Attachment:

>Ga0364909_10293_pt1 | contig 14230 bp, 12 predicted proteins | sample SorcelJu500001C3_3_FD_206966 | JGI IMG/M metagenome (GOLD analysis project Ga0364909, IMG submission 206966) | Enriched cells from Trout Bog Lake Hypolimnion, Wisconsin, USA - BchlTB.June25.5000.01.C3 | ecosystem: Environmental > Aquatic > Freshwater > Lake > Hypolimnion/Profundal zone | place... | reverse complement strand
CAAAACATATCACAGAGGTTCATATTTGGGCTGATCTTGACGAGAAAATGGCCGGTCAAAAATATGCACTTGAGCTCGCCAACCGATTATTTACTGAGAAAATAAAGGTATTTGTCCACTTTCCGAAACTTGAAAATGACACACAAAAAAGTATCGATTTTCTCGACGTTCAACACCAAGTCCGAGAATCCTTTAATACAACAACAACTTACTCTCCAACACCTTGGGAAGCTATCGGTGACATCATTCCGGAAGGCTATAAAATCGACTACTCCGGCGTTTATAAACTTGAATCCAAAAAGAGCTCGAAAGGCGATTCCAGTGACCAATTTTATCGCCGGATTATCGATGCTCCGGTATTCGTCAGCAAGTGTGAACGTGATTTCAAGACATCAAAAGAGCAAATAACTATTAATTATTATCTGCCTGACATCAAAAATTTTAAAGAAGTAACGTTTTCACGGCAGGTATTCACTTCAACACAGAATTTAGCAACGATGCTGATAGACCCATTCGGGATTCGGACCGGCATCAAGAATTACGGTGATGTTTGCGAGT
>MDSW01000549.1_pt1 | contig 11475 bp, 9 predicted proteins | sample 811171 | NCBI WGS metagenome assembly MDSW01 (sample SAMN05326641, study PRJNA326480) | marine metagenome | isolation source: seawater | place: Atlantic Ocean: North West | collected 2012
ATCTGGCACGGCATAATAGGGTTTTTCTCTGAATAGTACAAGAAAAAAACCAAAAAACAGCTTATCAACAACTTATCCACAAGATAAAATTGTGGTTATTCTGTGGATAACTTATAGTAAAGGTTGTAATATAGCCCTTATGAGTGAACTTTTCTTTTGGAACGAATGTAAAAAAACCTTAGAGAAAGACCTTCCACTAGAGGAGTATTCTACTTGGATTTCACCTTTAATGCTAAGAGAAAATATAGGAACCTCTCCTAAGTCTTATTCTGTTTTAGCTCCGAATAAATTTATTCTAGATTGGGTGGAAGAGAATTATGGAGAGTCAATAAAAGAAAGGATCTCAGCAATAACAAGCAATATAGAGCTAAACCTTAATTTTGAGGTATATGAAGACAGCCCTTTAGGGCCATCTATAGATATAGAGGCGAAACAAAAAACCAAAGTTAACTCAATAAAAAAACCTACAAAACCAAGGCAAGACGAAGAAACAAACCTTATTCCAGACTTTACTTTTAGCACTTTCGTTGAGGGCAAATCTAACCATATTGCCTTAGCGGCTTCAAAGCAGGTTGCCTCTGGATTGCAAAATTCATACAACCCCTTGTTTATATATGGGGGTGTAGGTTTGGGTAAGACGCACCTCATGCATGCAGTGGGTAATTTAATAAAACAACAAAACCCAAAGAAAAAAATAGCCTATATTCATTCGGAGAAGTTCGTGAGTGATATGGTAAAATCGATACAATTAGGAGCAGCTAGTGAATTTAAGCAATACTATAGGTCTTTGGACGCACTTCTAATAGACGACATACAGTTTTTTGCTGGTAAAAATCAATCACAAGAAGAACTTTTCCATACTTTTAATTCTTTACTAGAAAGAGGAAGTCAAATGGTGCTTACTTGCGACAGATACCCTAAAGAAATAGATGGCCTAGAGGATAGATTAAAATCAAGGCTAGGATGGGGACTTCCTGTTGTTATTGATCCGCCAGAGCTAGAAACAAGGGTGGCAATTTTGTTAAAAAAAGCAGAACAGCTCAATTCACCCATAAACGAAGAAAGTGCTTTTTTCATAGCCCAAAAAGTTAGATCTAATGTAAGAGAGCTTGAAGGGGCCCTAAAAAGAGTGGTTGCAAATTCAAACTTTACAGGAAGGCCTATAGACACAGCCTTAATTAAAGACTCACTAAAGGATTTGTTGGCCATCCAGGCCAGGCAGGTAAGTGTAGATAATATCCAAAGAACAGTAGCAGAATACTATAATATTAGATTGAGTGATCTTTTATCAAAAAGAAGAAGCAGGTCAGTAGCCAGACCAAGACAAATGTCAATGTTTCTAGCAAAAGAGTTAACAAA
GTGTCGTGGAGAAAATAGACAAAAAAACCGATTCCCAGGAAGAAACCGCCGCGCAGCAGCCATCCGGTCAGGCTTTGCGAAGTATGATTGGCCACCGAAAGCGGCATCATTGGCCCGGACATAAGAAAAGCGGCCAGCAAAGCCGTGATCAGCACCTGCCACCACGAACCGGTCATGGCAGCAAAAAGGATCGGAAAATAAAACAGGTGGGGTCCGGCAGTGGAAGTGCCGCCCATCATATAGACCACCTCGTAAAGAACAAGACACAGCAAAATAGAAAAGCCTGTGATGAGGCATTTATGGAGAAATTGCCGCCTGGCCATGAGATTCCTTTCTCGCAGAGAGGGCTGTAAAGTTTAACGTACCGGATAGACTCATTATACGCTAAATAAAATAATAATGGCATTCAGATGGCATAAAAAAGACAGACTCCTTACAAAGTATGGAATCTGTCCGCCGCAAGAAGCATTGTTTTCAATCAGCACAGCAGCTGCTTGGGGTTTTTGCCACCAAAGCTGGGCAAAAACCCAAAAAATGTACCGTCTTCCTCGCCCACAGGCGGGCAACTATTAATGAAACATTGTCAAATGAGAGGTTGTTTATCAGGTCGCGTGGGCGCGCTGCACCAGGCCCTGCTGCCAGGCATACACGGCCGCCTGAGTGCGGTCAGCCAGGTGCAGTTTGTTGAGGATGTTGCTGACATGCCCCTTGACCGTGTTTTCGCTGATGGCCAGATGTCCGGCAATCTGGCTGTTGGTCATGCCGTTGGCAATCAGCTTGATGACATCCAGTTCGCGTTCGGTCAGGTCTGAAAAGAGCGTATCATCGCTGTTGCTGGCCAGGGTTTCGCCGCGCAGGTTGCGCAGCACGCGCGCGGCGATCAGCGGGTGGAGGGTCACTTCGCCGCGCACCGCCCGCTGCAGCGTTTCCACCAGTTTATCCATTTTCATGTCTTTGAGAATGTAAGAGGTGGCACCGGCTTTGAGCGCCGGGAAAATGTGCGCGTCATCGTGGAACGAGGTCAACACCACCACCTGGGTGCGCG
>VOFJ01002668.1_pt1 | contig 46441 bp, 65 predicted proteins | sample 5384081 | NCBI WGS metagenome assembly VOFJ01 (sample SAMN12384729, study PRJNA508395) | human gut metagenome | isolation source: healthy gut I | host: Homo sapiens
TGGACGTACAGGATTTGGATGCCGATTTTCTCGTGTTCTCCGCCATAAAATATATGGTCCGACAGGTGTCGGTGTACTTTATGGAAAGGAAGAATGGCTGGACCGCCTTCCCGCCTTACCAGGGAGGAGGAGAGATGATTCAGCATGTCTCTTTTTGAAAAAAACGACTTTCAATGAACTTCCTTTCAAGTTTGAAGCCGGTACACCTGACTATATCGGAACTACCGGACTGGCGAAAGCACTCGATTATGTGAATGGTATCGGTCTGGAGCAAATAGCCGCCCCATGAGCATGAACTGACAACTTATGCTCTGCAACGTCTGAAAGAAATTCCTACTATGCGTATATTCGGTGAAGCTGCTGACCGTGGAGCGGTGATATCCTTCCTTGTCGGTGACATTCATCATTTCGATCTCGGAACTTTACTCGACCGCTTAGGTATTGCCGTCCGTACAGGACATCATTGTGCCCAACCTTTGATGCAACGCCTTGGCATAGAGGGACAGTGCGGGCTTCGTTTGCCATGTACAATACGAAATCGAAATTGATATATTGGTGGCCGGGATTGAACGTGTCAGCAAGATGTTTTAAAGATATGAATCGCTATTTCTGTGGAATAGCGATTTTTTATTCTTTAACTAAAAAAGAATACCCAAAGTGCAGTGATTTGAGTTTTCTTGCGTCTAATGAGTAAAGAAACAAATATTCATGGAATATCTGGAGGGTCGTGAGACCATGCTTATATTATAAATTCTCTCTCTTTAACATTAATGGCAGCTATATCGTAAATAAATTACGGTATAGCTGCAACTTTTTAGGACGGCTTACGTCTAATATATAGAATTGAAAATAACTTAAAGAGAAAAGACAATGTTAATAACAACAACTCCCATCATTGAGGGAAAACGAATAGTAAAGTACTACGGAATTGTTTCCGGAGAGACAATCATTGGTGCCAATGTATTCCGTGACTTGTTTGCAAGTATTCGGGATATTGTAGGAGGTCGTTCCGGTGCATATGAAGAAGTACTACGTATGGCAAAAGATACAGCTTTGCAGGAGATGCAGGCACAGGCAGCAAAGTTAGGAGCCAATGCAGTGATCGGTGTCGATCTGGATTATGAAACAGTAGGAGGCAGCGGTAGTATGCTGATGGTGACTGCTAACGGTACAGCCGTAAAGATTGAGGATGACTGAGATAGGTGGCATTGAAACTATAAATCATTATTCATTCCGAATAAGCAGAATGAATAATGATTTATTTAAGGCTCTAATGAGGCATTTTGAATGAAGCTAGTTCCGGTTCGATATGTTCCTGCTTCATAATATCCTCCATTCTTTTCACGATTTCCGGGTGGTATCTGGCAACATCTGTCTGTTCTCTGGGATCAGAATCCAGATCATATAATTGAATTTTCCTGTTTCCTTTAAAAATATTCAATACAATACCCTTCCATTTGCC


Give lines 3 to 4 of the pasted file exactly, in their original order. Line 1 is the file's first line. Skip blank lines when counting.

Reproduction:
>MDSW01000549.1_pt1 | contig 11475 bp, 9 predicted proteins | sample 811171 | NCBI WGS metagenome assembly MDSW01 (sample SAMN05326641, study PRJNA326480) | marine metagenome | isolation source: seawater | place: Atlantic Ocean: North West | collected 2012
ATCTGGCACGGCATAATAGGGTTTTTCTCTGAATAGTACAAGAAAAAAACCAAAAAACAGCTTATCAACAACTTATCCACAAGATAAAATTGTGGTTATTCTGTGGATAACTTATAGTAAAGGTTGTAATATAGCCCTTATGAGTGAACTTTTCTTTTGGAACGAATGTAAAAAAACCTTAGAGAAAGACCTTCCACTAGAGGAGTATTCTACTTGGATTTCACCTTTAATGCTAAGAGAAAATATAGGAACCTCTCCTAAGTCTTATTCTGTTTTAGCTCCGAATAAATTTATTCTAGATTGGGTGGAAGAGAATTATGGAGAGTCAATAAAAGAAAGGATCTCAGCAATAACAAGCAATATAGAGCTAAACCTTAATTTTGAGGTATATGAAGACAGCCCTTTAGGGCCATCTATAGATATAGAGGCGAAACAAAAAACCAAAGTTAACTCAATAAAAAAACCTACAAAACCAAGGCAAGACGAAGAAACAAACCTTATTCCAGACTTTACTTTTAGCACTTTCGTTGAGGGCAAATCTAACCATATTGCCTTAGCGGCTTCAAAGCAGGTTGCCTCTGGATTGCAAAATTCATACAACCCCTTGTTTATATATGGGGGTGTAGGTTTGGGTAAGACGCACCTCATGCATGCAGTGGGTAATTTAATAAAACAACAAAACCCAAAGAAAAAAATAGCCTATATTCATTCGGAGAAGTTCGTGAGTGATATGGTAAAATCGATACAATTAGGAGCAGCTAGTGAATTTAAGCAATACTATAGGTCTTTGGACGCACTTCTAATAGACGACATACAGTTTTTTGCTGGTAAAAATCAATCACAAGAAGAACTTTTCCATACTTTTAATTCTTTACTAGAAAGAGGAAGTCAAATGGTGCTTACTTGCGACAGATACCCTAAAGAAATAGATGGCCTAGAGGATAGATTAAAATCAAGGCTAGGATGGGGACTTCCTGTTGTTATTGATCCGCCAGAGCTAGAAACAAGGGTGGCAATTTTGTTAAAAAAAGCAGAACAGCTCAATTCACCCATAAACGAAGAAAGTGCTTTTTTCATAGCCCAAAAAGTTAGATCTAATGTAAGAGAGCTTGAAGGGGCCCTAAAAAGAGTGGTTGCAAATTCAAACTTTACAGGAAGGCCTATAGACACAGCCTTAATTAAAGACTCACTAAAGGATTTGTTGGCCATCCAGGCCAGGCAGGTAAGTGTAGATAATATCCAAAGAACAGTAGCAGAATACTATAATATTAGATTGAGTGATCTTTTATCAAAAAGAAGAAGCAGGTCAGTAGCCAGACCAAGACAAATGTCAATGTTTCTAGCAAAAGAGTTAACAAA